Please note: Since this guide was written in November 2005, a proper Growl Notification Extension for Thunderbird and Firefox has been released, which means you will no longer need to follow the instructions below to enable Growl notifications in Thunderbird. This page is kept for reference only – please use the extension instead.
If you use Thunderbird on a Mac, here’s how to get Growl to notify you of new messages. It’s unfortunately not very straightforward and involves several steps, but here goes:
1. You will need:
- A recent version of Growl
- Thunderbird 1.5 beta 1 or better
- GrowlNotify, which is included in the Growl package in the Extras folder.
- The Yamb extension for Thunderbird
- The growlNotify Thunderbird shell script
We’ll assume that you already have Thunderbird and Growl installed.
2. Installing Yamb
Download Yamb and install it – I saved it to the desktop, then opened the Extensions dialog in Thunderbird and copied it across. You’ll now need to restart Thunderbird for Yamb to become active. Yamb, incidentally, is a framework extension for external notification apps – it’ll work with a variety of apps on Windows, Mac and Linux, but here we’re concentrating on Growl on Mac OS X.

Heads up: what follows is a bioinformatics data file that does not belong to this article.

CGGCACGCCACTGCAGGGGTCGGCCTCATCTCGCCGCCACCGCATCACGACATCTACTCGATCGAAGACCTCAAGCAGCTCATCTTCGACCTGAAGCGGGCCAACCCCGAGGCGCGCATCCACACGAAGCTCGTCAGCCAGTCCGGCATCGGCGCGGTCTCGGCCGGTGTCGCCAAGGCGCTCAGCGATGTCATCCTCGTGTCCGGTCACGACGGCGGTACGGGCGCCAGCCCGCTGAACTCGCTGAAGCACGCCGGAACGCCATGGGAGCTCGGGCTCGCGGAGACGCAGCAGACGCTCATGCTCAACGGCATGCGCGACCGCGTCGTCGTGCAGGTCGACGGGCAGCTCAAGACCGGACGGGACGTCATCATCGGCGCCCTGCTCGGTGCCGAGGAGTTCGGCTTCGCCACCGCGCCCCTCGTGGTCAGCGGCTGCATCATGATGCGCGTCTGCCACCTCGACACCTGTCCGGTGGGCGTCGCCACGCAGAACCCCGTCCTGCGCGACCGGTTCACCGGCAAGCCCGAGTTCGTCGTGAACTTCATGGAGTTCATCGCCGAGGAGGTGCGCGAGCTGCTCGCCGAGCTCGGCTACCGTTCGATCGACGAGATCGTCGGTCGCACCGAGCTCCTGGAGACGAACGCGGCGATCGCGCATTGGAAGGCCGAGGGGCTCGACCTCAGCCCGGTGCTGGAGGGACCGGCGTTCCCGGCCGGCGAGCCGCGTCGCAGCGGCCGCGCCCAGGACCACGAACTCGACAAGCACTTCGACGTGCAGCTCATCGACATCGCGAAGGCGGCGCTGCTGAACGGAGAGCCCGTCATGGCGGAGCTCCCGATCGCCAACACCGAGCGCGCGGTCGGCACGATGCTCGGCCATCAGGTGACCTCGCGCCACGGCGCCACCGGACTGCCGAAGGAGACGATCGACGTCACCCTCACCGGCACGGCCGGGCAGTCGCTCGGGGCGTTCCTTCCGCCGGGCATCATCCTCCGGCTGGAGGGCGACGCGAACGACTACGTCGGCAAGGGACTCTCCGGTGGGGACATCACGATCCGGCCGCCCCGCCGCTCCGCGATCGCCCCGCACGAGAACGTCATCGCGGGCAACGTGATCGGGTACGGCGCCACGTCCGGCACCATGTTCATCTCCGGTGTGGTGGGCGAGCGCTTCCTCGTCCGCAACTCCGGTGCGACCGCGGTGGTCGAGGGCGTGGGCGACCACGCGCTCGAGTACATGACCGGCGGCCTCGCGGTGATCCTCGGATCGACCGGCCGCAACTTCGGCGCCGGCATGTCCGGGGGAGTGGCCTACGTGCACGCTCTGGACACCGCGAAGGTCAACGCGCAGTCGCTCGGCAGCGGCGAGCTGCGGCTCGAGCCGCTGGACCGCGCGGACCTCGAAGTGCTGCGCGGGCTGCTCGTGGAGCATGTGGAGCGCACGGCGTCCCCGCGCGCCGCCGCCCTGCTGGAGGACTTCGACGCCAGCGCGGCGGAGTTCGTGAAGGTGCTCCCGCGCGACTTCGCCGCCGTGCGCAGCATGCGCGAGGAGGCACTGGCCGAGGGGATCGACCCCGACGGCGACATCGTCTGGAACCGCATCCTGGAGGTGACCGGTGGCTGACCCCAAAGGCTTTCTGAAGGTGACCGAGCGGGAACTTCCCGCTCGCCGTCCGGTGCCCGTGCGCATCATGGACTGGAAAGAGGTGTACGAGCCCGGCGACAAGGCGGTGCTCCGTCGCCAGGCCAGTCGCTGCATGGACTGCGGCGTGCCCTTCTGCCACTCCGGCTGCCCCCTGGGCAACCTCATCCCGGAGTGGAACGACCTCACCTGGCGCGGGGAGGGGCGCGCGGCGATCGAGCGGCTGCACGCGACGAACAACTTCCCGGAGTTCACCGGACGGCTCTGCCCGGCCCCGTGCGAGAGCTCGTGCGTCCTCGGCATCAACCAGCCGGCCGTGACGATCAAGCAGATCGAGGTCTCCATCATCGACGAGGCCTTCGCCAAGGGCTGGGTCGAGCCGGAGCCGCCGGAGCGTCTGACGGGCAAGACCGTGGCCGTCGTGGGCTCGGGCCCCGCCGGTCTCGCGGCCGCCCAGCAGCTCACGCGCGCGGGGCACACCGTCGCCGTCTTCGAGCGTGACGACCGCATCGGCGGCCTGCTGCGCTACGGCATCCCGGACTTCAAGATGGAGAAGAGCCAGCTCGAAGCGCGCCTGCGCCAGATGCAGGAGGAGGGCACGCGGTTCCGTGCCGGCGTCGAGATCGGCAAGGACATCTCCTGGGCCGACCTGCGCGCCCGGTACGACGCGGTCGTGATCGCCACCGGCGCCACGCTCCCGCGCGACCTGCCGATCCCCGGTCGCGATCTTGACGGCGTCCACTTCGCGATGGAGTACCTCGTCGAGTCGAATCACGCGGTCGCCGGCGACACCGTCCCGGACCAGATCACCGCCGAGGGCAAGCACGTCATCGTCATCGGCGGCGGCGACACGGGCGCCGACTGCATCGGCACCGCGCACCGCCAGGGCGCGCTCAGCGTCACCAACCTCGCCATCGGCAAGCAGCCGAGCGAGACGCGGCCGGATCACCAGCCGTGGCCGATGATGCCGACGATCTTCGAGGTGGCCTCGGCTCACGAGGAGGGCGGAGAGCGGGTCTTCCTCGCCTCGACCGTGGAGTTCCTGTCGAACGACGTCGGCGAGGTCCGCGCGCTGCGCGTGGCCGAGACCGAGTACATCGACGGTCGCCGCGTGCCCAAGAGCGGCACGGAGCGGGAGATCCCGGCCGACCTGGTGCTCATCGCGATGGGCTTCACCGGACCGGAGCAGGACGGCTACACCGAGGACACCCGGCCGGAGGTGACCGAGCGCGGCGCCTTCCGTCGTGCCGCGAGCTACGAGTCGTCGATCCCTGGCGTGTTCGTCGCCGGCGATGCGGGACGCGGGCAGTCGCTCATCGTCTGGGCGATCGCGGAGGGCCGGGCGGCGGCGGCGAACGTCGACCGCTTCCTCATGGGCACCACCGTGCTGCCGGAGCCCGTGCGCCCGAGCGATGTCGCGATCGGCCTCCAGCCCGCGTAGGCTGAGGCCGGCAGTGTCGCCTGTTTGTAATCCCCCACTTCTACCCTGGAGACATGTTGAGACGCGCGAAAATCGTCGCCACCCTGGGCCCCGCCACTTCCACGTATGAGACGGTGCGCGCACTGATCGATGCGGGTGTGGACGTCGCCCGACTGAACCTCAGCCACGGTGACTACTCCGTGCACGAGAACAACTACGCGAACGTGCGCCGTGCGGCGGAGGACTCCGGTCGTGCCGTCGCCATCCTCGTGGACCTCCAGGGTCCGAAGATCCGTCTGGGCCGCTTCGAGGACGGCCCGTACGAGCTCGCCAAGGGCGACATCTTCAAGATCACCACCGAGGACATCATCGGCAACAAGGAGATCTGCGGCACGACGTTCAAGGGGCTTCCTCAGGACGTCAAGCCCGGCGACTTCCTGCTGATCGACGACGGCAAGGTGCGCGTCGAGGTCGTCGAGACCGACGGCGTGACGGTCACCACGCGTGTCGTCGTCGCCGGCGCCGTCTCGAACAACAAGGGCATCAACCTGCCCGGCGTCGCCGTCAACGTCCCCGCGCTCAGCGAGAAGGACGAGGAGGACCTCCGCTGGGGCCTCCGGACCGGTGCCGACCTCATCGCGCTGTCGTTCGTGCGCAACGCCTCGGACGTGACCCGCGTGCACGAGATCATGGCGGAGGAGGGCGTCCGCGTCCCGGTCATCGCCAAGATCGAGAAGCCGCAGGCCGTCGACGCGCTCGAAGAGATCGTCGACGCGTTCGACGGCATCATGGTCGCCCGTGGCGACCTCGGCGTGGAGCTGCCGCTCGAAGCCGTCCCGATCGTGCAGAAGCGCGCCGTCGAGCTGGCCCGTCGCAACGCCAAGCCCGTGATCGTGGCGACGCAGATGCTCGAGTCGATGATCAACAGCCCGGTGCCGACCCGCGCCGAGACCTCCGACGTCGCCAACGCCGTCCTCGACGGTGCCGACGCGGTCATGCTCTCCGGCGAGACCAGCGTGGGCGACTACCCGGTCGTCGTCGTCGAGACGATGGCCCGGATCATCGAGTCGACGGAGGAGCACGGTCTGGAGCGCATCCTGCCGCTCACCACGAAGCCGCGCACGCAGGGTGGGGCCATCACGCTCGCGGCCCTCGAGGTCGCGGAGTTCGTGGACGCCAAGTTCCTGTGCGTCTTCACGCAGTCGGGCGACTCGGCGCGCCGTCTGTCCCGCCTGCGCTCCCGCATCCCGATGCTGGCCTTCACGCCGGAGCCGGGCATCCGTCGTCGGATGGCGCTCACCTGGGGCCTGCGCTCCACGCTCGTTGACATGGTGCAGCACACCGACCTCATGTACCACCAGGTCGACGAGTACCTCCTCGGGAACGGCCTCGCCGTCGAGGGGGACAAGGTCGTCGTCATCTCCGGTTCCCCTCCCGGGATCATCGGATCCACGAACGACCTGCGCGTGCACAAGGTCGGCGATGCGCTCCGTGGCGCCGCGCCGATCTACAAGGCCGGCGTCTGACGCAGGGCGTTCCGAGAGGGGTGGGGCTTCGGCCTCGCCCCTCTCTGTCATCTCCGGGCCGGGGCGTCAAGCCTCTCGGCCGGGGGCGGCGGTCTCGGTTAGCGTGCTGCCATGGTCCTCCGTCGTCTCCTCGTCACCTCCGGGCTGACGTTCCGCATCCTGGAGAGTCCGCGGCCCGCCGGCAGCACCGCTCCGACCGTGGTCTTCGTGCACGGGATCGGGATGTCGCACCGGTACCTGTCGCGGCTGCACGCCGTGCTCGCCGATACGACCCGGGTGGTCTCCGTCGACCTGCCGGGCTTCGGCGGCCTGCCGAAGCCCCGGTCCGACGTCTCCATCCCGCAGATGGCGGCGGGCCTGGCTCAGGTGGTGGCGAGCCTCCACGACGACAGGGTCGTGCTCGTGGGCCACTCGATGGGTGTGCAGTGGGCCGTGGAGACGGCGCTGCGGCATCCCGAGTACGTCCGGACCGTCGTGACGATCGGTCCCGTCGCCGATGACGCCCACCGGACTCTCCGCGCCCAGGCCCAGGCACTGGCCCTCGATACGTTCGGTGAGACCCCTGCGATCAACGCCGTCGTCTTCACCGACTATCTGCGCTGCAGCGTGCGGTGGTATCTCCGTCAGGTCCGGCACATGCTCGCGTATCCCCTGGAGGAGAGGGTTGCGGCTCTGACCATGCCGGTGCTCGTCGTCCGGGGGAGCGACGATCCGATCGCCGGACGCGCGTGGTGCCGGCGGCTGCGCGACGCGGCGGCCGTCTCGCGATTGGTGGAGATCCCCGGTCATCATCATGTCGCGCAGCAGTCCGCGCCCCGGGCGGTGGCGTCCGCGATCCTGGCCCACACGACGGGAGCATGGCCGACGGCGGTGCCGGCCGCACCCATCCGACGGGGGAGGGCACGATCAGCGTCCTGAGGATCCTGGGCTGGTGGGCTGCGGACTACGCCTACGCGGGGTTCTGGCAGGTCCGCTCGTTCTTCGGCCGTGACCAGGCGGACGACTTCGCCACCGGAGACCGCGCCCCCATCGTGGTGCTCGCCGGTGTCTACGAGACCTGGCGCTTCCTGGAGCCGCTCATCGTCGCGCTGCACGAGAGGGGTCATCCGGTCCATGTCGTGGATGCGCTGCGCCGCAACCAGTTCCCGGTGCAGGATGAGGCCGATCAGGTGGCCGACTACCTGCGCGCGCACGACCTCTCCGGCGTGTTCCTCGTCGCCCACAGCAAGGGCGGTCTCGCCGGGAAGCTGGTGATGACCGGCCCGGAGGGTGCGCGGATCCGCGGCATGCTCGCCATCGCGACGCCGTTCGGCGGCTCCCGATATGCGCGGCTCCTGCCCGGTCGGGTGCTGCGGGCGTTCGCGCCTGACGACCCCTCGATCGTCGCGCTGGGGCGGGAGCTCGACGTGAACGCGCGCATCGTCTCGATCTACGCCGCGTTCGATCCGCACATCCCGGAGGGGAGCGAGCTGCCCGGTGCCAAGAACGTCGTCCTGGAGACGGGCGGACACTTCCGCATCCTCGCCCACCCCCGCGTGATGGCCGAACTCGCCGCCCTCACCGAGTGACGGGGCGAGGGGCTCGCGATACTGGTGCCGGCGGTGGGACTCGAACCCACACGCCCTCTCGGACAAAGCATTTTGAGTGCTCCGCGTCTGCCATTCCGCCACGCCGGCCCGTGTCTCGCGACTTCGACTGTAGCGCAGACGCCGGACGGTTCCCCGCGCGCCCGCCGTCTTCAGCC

3. Install GrowlNotify
Copy the GrowlNotify folder out of the package and put it somewhere – its location isn’t really important and you can delete it when you’ve finished. You’ll now need to open Terminal and cd to the GrowlNotify folder that you saved. You’ll now need to become root – type su, press enter and then type the administrator password. Now, to install GrowlNotify, type ./install.sh, followed by enter. Now type exit and enter to logout as root.
GrowlNotify is now installed to
/usr/local/bin/ . You may want to add this folder to your system path if you want to use it for other things in future but we don’t need to do this right now.
4. Install the growlNotify Yamb script
Save this somewhere where you can access it – mine’s in my home folder – and then open a terminal and type chmod u+x growlNotify to give the script execute permissions.
5. Configure Yamb
Yamb will have told Thunderbird to check for new messages every 10 seconds instead of 10 minutes, which you may not want. Therefore, you should probably go into Account Settings and adjust the times (they’re under Server Settings). I usually have it at 300 or 600 seconds – 5 and 10 minutes respectively.
Next, open the Extensions dialog, highlight Yamb and select Preferences. Browse for the script that you saved and select it. Then, just to make sure everything’s okay, click Test to see if you get a test message.
And that’s it! It’s a bit long-winded and hopefully someone will make an extension that handles all of this more easily, but it’s possible.